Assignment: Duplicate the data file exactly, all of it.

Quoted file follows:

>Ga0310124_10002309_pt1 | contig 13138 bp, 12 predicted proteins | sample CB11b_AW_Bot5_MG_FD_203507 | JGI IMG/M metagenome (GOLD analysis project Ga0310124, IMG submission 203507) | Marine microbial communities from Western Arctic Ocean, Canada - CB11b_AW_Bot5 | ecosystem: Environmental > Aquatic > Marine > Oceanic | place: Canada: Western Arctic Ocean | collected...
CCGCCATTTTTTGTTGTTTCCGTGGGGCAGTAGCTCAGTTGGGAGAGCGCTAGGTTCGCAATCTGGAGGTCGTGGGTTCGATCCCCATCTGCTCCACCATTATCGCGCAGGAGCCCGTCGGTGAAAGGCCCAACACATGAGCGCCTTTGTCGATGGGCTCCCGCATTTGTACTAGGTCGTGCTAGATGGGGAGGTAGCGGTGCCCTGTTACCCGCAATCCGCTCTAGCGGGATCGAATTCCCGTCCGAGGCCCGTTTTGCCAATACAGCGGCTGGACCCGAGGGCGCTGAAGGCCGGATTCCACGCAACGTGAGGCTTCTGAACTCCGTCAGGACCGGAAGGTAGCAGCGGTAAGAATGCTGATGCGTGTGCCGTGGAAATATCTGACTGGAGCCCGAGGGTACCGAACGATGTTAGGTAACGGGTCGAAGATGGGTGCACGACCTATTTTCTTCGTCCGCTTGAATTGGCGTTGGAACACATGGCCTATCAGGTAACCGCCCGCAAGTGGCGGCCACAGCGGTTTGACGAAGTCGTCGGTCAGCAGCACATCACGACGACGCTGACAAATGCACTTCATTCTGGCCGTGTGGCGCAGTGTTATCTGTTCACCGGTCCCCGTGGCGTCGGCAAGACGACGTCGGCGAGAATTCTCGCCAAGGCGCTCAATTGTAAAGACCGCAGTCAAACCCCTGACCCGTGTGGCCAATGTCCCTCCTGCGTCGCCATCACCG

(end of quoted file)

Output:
>Ga0310124_10002309_pt1 | contig 13138 bp, 12 predicted proteins | sample CB11b_AW_Bot5_MG_FD_203507 | JGI IMG/M metagenome (GOLD analysis project Ga0310124, IMG submission 203507) | Marine microbial communities from Western Arctic Ocean, Canada - CB11b_AW_Bot5 | ecosystem: Environmental > Aquatic > Marine > Oceanic | place: Canada: Western Arctic Ocean | collected...
CCGCCATTTTTTGTTGTTTCCGTGGGGCAGTAGCTCAGTTGGGAGAGCGCTAGGTTCGCAATCTGGAGGTCGTGGGTTCGATCCCCATCTGCTCCACCATTATCGCGCAGGAGCCCGTCGGTGAAAGGCCCAACACATGAGCGCCTTTGTCGATGGGCTCCCGCATTTGTACTAGGTCGTGCTAGATGGGGAGGTAGCGGTGCCCTGTTACCCGCAATCCGCTCTAGCGGGATCGAATTCCCGTCCGAGGCCCGTTTTGCCAATACAGCGGCTGGACCCGAGGGCGCTGAAGGCCGGATTCCACGCAACGTGAGGCTTCTGAACTCCGTCAGGACCGGAAGGTAGCAGCGGTAAGAATGCTGATGCGTGTGCCGTGGAAATATCTGACTGGAGCCCGAGGGTACCGAACGATGTTAGGTAACGGGTCGAAGATGGGTGCACGACCTATTTTCTTCGTCCGCTTGAATTGGCGTTGGAACACATGGCCTATCAGGTAACCGCCCGCAAGTGGCGGCCACAGCGGTTTGACGAAGTCGTCGGTCAGCAGCACATCACGACGACGCTGACAAATGCACTTCATTCTGGCCGTGTGGCGCAGTGTTATCTGTTCACCGGTCCCCGTGGCGTCGGCAAGACGACGTCGGCGAGAATTCTCGCCAAGGCGCTCAATTGTAAAGACCGCAGTCAAACCCCTGACCCGTGTGGCCAATGTCCCTCCTGCGTCGCCATCACCG